New Jersey Biographical and Genealogical Notes from the Volumes of the New Jersey
The Rev. Robert McKean was b. July 13, 1732, the son of William McCain and Letitia
Finney, his wife. William McCain was b. in Ireland in 1707, and coming to America in
early life with his mother, Susan McCain, settled with her at Chatham, New London,
Chester county, Penn., where he kept tavern until 1741, thereafter for four years at
Londongrove, and later at Londonderry, in the same region. He d. Nov. 18, 1769.
[Documents Relating to the Colonial History of New Jersey Vol VI]
Oct. 22. We hear, the worthy Rev. Mr. M'Kean, Missionary for Amboy, departed this Life
on Saturday last, at the Seat of his Father-in-Law Edward Antill, Esq; at Rariton
Landing.1--The Pennsylvania Chronicle, No. 40, October 26, 1767.
The Rev. Robert McKean was b. July 13, 1732, the son of William
McCain and Letitia Finney, his wife. William McCain was b. in Ireland
in 1707, and coming to America in early life with his mother,
Susan McCain, settled with her at Chatham, New London, Chester
county, Penn., where he kept tavern until 1741, thereafter for four
years at Londongrove, and later at Londonderry, in the same region.
He d. Nov. 18, 1769.
Robert McKean (as he wrote his name) studied for the ministry,
probably under the Rev. Francis Allison, D. D., and having been ordained
in England, in 1757 was appointed by the Society for the
Propagation of the Gospel in Foreign Parts to be a missionery of the
Church of England, at New Brunswick, his labors, however, often
extending so far afield as Piscataway, Spotswood, Woodbridge, and
more distant settlements in Central New Jersey. On taking charge
of his mission he wrote home to the Society, January 8, 1758, that he
"arrived at New Brunswick on the 16th of Dec., and was kindly received
by his congregation, and had officiated regularly to them from
Writing again from New Brunswick, Feb. 5, 1758, to the
Rev. Dr. Peter Bearcroft, Secretary of the Society, he says: "Since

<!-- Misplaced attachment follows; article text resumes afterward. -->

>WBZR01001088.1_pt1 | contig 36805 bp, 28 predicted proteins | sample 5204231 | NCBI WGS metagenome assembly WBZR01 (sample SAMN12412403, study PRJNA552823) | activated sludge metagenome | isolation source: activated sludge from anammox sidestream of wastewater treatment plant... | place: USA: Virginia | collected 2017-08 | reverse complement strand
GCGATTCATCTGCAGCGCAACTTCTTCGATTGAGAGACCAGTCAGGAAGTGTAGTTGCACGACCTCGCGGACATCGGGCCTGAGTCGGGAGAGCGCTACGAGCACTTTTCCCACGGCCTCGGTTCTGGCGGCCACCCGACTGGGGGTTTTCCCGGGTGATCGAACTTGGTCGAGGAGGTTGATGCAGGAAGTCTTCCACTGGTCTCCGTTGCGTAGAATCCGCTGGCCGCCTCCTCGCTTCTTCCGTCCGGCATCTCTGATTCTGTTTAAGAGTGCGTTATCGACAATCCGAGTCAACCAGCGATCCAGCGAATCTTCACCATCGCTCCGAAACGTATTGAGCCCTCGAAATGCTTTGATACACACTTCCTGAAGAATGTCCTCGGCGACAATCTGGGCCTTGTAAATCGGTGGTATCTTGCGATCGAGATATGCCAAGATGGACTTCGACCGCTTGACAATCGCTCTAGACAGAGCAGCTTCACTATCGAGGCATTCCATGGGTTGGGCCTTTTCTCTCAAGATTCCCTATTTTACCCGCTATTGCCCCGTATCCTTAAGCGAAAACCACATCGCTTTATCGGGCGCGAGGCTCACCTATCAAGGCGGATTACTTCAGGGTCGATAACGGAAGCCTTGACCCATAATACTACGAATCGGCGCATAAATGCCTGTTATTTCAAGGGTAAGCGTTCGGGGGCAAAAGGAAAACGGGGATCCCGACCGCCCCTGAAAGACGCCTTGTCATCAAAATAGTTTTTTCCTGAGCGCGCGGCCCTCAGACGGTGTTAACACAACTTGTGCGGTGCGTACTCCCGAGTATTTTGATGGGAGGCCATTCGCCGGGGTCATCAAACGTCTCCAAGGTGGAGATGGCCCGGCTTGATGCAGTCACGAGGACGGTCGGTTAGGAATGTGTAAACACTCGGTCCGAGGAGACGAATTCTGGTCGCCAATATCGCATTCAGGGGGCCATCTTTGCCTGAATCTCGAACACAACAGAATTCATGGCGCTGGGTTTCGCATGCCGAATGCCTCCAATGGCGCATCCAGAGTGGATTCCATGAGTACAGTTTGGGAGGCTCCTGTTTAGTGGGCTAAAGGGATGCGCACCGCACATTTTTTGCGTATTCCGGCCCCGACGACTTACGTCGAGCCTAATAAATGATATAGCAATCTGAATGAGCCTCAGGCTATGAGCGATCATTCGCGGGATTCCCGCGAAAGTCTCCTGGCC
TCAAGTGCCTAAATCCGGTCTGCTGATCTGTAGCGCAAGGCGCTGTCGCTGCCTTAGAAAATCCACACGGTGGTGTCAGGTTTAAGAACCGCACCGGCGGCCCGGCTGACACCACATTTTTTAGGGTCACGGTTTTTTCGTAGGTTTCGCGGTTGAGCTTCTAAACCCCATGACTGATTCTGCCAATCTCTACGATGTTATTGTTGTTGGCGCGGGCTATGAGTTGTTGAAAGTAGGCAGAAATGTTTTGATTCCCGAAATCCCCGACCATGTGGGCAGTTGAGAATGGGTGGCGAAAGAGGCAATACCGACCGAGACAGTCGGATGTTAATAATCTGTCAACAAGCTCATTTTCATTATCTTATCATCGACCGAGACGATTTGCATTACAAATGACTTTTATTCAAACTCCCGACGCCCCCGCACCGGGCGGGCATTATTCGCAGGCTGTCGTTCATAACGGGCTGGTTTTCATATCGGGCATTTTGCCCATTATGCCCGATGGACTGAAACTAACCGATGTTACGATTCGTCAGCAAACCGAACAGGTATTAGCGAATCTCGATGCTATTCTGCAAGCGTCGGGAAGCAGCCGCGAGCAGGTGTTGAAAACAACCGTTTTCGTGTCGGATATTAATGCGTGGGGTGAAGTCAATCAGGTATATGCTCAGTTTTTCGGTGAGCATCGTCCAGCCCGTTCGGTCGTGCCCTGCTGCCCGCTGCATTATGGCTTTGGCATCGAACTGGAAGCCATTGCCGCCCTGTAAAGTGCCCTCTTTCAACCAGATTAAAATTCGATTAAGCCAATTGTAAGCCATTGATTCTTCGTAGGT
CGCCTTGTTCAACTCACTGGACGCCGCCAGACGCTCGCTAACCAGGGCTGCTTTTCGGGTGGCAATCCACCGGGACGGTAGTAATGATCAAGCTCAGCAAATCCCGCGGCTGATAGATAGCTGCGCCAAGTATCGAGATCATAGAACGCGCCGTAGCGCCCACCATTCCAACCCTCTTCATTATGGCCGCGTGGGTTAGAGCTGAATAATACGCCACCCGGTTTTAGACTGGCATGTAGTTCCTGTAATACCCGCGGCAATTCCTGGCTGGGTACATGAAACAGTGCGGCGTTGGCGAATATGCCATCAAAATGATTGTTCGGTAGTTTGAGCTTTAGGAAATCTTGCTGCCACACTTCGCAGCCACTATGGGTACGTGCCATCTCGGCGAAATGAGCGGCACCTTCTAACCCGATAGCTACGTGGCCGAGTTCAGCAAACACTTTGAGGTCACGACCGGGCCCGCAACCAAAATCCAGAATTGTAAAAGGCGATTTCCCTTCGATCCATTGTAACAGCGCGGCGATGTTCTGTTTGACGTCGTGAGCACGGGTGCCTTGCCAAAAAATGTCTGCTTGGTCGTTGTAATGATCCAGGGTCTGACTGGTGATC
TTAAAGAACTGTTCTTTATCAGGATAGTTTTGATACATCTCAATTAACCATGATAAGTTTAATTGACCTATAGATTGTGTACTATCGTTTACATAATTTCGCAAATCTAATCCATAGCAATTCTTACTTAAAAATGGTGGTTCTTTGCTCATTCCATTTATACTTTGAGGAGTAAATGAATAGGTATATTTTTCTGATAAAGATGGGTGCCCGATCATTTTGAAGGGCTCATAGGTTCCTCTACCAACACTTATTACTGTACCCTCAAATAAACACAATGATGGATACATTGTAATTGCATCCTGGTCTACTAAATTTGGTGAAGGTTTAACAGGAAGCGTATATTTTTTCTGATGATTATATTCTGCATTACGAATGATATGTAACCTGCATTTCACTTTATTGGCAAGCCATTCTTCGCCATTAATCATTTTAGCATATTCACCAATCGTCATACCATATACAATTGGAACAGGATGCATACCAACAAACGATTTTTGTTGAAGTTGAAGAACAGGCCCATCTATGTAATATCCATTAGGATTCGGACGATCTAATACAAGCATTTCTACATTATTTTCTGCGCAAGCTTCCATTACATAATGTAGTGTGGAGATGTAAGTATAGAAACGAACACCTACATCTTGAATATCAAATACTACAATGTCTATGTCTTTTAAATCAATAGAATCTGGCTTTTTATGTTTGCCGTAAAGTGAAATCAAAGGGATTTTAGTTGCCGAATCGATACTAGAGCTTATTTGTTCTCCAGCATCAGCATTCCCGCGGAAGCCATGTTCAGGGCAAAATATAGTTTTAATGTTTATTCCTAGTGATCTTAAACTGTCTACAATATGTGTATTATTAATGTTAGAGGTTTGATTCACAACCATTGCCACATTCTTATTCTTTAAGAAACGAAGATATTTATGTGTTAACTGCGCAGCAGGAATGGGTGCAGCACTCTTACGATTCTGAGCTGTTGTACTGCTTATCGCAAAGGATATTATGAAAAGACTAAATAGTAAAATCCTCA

my arrival here I have wrote to you by two different Conveyances,
one by the Pacquet, and another by means of a friend via Ireland. In
them I have troubled you with a particular account of my Voyage and
other proper occurrences, as also the kind reception I have met with
and the happy prospect I have as yet in my mission."
Young as he
was, his indefatigable zeal and marked ability were speedily recognized.
The College in Philadelphia (now the University of Pennsylvania)
conferred upon him the honorary degree of A. M., in 1760.
When Gov. Thomas Boone arrived in New Jersey, in July, 1760, the
clergy of the Church of England waited upon him with an address,
presented by a committee of three, of whom Mr. McKean was one.
He served on a similar committee to address Gov. Josiah Hardy in
He was regular and faithful in his attendance upon
the convention of clergy which met in Philadelphia, April 30-May 5,
1760, to discuss the affairs of the church in Pennsylvania and the
Lower Counties; he and Mr. Samuel Cook, "two of the Society's
worthy Missionaries of New Jersey, [attending] with the kind intention
of giving their best advice and assistance in promoting the designs
of the Convention."
When the pulpit of St. Peter's church at
Perth Amboy became vacant, in 1761, the people of that congregation
"had so much their hearts set on Mr. McKean" that they were "utterly
averse" to the Society's selection, and were correspondingly
glad when the appointee declined to leave Litchfield, Conn., and in
the course of a year Mr. McKean was transferred to Perth Amboy,
where he arrived in February, 1763, with a notification of his appointment
as Missionary, his services being restricted to that parish exclusively,
at the request of the vestry.
In 1764 Woodbridge was placed